Discuss as:

Freelancing expert says future lies in networking, partnerships

Comedian Dan Nainan explains how he went from a technical job to a career in standup.

Freelancers Union founder Sara Horowitz explains how the world of work has undergone a dramatic change as more and more Americans turn to freelancing to earn a living.

NBC News: How do you define independent worker?

Horowitz: An independent worker is anyone who doesn’t work a traditional 9-to-5 job with benefits. That means consultants, free-lancers, part-timers, temps, solo entrepreneurs. There’s also a growing number of people who have traditional jobs pursuing paid gigs in their off-hours. Like the accountant who sings opera at night. Or the nanny who designs websites. More and more Americans are searching for a new balance that only independent work can provide.

John Makely / NBC News

Sara Horowitz, founder and executive director of the Freelancers Union, says relationships are the key to success.

Many independent workers do more than one job or career. Some call it moonlighting. Others talk about a gig economy.  What do you see as the benefits?

There’s no doubt we’re changing the ways we work. More and more people are asking themselves the deceptively simple question: “Why work?” There was a time when working meant stability and a near-guaranteed path to the middle class. That’s not the case anymore. Instead, people are looking for other reasons to work. And they’re finding that work needs to mean something to them — it has to let them do what they’re passionate about and construct a life that makes sense. This isn’t just a change in how we get paid. It’s a shift in how we all view work.

What’s the downside?

The New World of Work: An occasional series on the latest job trends. Connect with us on Facebook, follow us on Twitter or send us email.

People used to say the downside to freelancing was the lack of benefits and stability. But does anyone really think traditional work offers those anymore? So while there are challenges to the freelance life — getting health insurance, finding work, getting paid on time, etc. — the challenges of traditional work also continue to grow. That’s why we need to move toward a new economy that empowers all people to choose how and where and why they work.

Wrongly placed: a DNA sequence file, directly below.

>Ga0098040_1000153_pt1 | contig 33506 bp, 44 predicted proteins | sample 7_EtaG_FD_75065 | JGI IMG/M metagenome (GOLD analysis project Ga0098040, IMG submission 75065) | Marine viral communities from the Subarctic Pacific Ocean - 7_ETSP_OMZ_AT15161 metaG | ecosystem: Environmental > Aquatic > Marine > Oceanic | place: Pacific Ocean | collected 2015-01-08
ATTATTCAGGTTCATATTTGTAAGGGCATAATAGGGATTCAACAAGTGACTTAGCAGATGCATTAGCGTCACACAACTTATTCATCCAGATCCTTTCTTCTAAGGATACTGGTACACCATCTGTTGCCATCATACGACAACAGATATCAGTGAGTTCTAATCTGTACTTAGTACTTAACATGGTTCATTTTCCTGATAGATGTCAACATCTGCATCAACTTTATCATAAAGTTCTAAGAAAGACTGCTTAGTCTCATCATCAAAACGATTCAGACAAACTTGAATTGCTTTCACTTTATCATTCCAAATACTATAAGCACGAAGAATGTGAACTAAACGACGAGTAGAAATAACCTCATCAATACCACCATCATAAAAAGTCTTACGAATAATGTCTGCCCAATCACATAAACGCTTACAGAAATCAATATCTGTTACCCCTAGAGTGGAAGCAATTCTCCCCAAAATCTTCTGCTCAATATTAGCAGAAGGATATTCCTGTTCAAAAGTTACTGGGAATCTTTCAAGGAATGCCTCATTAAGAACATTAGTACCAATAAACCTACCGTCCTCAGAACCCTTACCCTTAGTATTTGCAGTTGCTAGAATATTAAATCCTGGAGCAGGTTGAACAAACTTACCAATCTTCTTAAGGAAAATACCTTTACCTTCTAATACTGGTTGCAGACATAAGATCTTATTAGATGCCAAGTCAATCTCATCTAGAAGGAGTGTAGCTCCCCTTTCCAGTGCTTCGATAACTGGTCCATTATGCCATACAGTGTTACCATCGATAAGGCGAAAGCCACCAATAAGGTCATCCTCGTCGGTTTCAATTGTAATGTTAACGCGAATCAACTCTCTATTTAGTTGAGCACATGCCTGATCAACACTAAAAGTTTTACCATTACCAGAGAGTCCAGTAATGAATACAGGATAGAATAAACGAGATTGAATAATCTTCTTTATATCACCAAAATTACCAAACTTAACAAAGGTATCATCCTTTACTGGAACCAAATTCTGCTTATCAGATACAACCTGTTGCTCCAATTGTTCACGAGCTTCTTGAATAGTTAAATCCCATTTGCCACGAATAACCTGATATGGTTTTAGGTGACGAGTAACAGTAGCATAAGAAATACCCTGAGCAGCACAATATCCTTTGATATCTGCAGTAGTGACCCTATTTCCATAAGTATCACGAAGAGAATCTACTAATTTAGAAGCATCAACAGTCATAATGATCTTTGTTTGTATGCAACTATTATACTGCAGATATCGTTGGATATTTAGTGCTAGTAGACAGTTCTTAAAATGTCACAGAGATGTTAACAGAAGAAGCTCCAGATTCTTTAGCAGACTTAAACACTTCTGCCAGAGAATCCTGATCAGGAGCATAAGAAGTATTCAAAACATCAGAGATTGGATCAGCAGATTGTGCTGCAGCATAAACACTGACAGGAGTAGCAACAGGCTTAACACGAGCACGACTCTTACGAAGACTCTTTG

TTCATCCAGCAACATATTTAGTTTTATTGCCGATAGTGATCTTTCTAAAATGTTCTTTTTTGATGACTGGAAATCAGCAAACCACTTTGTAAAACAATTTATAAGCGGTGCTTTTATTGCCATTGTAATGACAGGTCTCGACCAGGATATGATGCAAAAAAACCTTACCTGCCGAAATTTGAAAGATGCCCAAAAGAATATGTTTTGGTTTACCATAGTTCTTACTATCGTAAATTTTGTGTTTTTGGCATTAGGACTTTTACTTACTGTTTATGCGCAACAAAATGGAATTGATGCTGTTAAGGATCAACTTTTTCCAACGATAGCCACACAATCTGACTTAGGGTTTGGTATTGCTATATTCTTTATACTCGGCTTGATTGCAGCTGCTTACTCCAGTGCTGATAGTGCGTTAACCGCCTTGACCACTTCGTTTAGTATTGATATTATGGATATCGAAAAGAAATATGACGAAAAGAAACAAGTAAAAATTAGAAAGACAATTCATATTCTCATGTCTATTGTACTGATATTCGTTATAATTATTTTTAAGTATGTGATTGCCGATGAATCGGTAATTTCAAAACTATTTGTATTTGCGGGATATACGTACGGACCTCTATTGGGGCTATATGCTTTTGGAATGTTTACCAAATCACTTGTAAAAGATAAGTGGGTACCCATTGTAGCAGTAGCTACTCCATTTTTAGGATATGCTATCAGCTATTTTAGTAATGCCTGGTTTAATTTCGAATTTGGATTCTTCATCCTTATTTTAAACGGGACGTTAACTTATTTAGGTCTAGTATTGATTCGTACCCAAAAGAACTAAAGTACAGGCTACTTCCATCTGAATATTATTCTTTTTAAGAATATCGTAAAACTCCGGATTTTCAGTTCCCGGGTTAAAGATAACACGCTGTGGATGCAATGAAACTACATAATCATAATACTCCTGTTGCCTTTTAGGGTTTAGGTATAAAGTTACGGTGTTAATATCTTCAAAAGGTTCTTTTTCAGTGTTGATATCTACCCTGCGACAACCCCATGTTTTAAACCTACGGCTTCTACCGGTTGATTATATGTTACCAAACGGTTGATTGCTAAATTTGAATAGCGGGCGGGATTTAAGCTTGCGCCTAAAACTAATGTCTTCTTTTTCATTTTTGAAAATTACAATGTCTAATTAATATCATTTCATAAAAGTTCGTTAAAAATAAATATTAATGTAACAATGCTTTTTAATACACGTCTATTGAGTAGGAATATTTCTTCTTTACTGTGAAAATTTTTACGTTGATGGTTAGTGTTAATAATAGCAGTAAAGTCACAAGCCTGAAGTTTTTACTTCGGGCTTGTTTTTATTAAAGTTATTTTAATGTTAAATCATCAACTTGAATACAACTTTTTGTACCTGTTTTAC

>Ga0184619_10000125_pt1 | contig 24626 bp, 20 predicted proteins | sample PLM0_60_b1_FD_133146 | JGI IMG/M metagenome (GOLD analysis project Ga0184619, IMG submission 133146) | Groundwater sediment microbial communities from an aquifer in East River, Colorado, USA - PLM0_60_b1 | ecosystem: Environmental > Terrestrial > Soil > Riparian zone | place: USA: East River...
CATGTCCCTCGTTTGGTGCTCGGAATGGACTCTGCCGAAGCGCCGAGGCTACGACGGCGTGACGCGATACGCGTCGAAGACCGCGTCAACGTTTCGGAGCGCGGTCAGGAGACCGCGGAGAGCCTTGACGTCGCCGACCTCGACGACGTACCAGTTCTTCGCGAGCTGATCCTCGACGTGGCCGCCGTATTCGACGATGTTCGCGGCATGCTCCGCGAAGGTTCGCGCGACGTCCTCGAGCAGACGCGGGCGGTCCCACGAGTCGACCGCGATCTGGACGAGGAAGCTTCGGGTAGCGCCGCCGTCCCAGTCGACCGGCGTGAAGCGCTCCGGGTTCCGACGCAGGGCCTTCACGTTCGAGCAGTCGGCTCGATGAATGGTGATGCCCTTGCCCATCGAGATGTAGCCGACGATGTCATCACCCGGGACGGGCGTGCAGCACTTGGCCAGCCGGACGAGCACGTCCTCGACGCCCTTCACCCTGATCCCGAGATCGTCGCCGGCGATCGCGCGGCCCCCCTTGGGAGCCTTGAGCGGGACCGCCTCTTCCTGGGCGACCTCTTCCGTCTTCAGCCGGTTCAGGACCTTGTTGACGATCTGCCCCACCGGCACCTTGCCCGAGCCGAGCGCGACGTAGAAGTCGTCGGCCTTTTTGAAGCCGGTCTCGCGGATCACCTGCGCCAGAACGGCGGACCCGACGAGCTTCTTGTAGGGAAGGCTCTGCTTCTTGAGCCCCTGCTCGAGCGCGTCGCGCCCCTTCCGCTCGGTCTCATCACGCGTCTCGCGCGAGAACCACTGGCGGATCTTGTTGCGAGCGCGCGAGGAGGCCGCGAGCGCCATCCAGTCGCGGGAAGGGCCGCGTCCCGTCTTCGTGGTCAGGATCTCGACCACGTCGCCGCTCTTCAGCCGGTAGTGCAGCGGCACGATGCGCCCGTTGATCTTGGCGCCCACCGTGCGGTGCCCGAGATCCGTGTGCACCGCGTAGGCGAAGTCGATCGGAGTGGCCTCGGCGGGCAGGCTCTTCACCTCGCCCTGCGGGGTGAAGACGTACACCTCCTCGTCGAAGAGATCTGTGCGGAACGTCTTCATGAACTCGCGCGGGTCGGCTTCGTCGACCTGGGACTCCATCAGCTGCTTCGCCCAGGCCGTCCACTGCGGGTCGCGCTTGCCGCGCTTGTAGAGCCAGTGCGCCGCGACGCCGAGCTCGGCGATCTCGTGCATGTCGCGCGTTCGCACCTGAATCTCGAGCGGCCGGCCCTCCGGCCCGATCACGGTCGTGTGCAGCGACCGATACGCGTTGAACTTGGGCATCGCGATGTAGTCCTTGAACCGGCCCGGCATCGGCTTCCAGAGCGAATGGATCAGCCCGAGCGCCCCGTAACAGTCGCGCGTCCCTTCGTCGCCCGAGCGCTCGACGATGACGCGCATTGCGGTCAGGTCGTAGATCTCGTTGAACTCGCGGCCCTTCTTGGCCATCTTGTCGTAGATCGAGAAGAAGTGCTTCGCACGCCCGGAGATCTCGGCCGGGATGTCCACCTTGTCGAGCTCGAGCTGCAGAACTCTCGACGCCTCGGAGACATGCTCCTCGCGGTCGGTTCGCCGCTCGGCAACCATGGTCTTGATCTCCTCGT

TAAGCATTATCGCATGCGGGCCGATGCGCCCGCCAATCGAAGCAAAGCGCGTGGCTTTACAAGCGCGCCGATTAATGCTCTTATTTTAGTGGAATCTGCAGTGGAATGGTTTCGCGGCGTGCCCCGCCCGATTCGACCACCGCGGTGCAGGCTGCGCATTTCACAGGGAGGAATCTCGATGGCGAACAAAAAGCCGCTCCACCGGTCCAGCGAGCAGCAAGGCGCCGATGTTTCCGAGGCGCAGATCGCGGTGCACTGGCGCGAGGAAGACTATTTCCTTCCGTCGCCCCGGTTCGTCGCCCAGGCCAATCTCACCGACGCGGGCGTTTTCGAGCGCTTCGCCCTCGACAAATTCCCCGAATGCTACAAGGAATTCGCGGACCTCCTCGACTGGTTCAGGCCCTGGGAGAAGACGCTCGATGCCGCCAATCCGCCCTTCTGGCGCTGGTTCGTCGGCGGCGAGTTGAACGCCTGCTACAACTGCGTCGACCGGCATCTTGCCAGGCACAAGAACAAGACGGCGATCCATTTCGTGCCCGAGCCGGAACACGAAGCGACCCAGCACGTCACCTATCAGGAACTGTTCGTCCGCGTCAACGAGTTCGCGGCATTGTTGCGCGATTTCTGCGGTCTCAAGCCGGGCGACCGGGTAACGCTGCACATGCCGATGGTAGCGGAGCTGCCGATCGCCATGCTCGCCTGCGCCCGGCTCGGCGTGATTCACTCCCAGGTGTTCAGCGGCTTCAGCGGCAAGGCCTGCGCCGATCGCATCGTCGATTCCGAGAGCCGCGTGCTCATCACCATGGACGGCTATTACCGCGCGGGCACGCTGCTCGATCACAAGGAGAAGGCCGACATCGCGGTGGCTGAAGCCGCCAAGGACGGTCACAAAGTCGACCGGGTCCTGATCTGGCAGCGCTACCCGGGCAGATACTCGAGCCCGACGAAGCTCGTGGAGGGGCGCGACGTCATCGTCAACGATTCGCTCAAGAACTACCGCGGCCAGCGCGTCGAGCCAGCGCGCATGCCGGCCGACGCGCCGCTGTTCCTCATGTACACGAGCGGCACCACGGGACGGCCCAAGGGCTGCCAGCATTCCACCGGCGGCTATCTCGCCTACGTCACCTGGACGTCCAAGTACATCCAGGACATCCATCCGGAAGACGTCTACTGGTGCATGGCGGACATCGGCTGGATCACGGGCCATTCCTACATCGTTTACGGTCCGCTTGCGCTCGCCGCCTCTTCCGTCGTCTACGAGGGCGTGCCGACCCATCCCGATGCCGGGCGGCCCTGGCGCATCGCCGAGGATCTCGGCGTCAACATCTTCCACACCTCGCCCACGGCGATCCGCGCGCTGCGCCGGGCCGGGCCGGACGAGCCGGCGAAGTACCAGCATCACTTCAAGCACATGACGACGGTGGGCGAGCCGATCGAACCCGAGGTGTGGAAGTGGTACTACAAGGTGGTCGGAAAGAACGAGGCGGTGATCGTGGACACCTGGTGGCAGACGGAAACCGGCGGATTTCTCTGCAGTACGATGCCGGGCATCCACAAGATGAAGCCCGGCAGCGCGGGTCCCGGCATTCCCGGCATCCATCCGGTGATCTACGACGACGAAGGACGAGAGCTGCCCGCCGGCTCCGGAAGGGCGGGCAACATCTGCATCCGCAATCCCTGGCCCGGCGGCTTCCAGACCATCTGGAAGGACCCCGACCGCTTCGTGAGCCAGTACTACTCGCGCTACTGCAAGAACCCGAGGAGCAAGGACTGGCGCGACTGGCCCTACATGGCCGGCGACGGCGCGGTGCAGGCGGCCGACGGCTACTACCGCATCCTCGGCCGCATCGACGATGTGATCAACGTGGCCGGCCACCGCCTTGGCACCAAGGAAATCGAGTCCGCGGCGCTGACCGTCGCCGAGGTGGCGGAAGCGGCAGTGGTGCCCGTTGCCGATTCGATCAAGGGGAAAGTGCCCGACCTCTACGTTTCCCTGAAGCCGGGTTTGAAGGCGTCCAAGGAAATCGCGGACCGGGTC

Aside from freelancersunion.org, what are some of the most useful resources for independent workers?

There’s a whole ecosystem rising around the freelance workforce. There are now co-working spaces in almost every city – and networks of co-working spaces like LooseCubes, who are based in the same Brooklyn building as us. Sector-specific groups like Graphic Artists Guild and National Writers Union have been supporting freelancers for years. Freelance job sites like Hourly and Odesk are surging.

But I think the future is not only in resources that target individual freelancers, but also in platforms that help freelancers connect with each other and build real partnerships on their own. We hope to launch our own platform like that soon to help freelancers connect online and in-person.

What are top traits of successful independent workers?

The most successful freelancers are the ones who work hard to build their networks. But “networking” these days is about more than just handing out business cards. It’s about being there to help and support and learn from your fellow free-lancers. They’re the ones who help you find gigs in lean times. They’re the ones who take your overflow when you’ve got too much work. They’re the ones who are learning new tips and tools, just like you are. Feed and water those relationships. That’s what makes for a successful freelance career. 

Related: Freelance growth gives rise to 'slasher' careers

More business news:

NBCNews.com contributor Donna Wares is a writer and editor based in Southern California. Follow her on Twitter @donnawares